Nashville’s Role Developing Ragtime Music

Nashville is known as Music City USA, largely because of country music. Not only was Nashville the original cradle of country music because of the Grand Ole Opry, but it has also promoted, expanded, and elevated country music as a legitimate musical genre around the world. So many country artists got their start in our city.  There are many stories of fledgling singers and writers who went on to make it “big” in country music after arriving here on a bus with little more than a guitar and pocket change.

Although country music has captured the lion’s share of Nashville’s music image, there are other institutions that have enhanced our musical heritage – the Fisk Jubilee Singers, the Nashville Symphony, and the Vanderbilt’s Blair School of Music to name a few. However, there are very few Nashvillians who know about the role Nashville played in developing ragtime music.

A Shriner friend of mine, Past Potentate John Weaver, recently informed me about Nashville’s connection to ragtime. John, a superb ragtime pianist himself, has a website that gives essential information about ragtime: John’s website reads:

“Ragtime is defined as a rhythm characterized by a strong syncopation in the melody with a regularly accented accompaniment. Ragtime originally was played ‘as written’ and has now become the basis for traditional jazz with improvisations, leaving the original melody and then returning. Ragtime is the American popular music of the 1890s.”

While composer Scott Joplin was developing ragtime music in St. Louis, Charles Hunter (Columbia, Tennessee native and graduate of Tennessee School for the Blind) was composing major rag tunes in Nashville.

Hunter’s tunes became some of the most important rags by a Southern Folk Ragtime composer. Still another great Nashville ragtime composer in the late 1890s was Thomas Broady.

In addition, there was a handicapped ragtime musician by the name of William H. Petway. Petway was pictured in photos with only one leg and on crutches. He played his music in the homes of affluent Nashvillians as well as sold his sheet music on downtown streets. His best known tunes were published around 1912.  He apparently moved away from Nashville – possibly to Chicago – in 1915.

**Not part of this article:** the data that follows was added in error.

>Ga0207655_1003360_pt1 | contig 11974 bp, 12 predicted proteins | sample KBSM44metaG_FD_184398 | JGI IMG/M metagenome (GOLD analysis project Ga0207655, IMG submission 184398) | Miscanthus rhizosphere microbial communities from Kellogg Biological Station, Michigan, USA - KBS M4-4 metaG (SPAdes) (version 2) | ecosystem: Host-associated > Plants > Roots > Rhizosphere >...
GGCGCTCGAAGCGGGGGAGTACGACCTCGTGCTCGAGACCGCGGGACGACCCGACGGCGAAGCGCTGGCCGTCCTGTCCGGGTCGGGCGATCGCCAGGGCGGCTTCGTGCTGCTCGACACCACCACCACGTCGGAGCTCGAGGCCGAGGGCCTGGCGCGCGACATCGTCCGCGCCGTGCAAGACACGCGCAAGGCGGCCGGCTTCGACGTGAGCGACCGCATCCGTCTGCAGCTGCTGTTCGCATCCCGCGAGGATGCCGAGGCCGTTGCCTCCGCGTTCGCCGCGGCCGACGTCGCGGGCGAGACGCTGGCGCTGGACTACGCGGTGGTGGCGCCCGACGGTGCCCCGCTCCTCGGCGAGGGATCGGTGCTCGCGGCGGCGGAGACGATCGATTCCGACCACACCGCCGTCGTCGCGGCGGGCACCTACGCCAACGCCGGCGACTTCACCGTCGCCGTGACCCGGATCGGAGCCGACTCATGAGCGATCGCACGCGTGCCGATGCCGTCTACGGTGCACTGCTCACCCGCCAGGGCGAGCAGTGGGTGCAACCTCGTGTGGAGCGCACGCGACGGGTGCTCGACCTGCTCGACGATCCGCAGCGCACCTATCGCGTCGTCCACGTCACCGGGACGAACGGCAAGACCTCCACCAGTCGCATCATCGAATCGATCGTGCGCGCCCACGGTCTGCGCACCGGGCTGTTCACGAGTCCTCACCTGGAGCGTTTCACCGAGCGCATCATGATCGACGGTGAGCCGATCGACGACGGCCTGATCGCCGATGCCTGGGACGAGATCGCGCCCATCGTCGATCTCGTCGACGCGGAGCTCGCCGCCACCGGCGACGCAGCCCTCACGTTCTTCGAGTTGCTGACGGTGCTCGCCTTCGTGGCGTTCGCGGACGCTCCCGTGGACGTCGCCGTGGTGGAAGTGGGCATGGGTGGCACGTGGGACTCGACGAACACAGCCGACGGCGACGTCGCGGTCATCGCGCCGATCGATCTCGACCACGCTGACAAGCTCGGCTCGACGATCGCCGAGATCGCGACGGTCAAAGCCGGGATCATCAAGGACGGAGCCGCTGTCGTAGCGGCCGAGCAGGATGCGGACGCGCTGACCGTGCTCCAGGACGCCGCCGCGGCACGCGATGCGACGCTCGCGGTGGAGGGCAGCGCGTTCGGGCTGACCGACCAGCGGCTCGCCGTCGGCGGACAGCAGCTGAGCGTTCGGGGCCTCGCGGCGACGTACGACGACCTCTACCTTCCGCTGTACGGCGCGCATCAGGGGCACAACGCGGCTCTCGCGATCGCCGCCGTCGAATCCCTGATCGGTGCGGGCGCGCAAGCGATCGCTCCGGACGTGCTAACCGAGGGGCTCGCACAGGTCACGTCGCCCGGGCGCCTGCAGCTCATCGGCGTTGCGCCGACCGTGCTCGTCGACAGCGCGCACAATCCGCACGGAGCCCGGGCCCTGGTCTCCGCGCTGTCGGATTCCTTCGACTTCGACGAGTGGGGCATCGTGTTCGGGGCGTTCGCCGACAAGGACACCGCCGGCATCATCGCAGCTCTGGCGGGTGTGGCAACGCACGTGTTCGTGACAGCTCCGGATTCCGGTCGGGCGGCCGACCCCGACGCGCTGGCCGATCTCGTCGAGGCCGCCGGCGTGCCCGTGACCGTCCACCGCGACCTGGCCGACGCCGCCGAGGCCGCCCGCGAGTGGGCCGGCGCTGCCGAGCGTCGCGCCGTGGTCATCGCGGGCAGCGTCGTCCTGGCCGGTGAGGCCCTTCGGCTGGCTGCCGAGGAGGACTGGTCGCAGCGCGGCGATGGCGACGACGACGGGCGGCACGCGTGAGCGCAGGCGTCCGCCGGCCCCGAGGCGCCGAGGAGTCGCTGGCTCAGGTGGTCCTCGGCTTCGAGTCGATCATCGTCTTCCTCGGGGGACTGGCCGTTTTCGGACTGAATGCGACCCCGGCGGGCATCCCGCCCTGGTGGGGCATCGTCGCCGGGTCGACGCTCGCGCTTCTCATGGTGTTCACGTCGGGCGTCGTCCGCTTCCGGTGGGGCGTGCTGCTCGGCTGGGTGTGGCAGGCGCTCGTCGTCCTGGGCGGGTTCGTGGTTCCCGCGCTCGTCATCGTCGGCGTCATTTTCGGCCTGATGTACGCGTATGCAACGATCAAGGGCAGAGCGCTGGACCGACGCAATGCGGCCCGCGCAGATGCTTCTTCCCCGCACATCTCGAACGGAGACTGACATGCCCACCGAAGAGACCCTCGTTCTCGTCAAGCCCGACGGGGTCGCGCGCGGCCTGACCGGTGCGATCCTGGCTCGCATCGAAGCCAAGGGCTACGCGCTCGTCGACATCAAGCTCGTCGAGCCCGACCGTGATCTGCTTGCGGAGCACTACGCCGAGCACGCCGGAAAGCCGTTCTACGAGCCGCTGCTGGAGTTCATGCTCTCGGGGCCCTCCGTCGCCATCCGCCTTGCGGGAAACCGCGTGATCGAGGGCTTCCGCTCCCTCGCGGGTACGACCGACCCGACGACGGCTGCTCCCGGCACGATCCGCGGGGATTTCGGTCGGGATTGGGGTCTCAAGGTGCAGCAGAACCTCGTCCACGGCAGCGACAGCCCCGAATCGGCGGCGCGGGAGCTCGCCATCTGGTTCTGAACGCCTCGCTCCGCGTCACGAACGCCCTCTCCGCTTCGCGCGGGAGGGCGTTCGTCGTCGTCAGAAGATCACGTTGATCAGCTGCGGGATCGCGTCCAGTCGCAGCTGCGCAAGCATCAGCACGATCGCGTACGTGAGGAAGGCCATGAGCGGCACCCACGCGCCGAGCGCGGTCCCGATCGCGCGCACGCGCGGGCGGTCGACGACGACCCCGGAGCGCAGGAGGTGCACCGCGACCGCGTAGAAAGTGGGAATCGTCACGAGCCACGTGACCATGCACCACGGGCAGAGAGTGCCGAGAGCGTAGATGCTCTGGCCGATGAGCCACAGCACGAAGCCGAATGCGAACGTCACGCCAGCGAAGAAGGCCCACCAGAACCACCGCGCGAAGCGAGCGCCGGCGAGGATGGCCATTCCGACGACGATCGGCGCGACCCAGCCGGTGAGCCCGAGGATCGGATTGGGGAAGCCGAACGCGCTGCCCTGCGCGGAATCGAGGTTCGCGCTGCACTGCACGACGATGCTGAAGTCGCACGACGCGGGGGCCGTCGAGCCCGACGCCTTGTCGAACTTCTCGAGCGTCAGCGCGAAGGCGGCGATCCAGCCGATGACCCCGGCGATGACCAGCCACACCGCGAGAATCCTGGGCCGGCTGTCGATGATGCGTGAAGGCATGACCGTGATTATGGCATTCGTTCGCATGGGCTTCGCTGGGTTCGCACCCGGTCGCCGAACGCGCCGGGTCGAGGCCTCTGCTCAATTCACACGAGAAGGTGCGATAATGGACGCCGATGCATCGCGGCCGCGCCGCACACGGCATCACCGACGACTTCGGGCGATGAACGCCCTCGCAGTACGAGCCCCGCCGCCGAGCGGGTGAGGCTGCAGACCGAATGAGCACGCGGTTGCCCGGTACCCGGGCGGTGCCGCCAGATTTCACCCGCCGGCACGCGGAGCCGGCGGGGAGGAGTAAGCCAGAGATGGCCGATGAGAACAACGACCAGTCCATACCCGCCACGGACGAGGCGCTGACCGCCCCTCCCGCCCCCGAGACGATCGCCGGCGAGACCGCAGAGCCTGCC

A few years ago, in his Tennessean column, “Learn Nashville”, George Zepp wrote about William Petway, his influence on ragtime, and how little is known of his life either in Nashville or after he left. Zepp also mentioned former New Yorker Lew Roberts who opened a music shop in 1907 in the Arcade specializing in sheet music and small instruments. Roberts sold his own rag tunes as well as rags for other composers.

If it hasn’t been done already, I hope someday that someone will write a history of the Arcade – that quaint and romantic nook tucked away downtown between 4th and 5th Avenues. I remember how intrigued I was as a small boy taking piano lessons and going to Stroebel’s Music Shop in the Arcade to buy my own sheet music.

All of this is interesting because Nashville is associated and recognized for its signature country music. But just think:  around the turn of the 20th century, there were several Nashvillians, who along with the great Scott Joplin, developed ragtime, a forerunner of jazz. What a rich history of musical development Nashville has!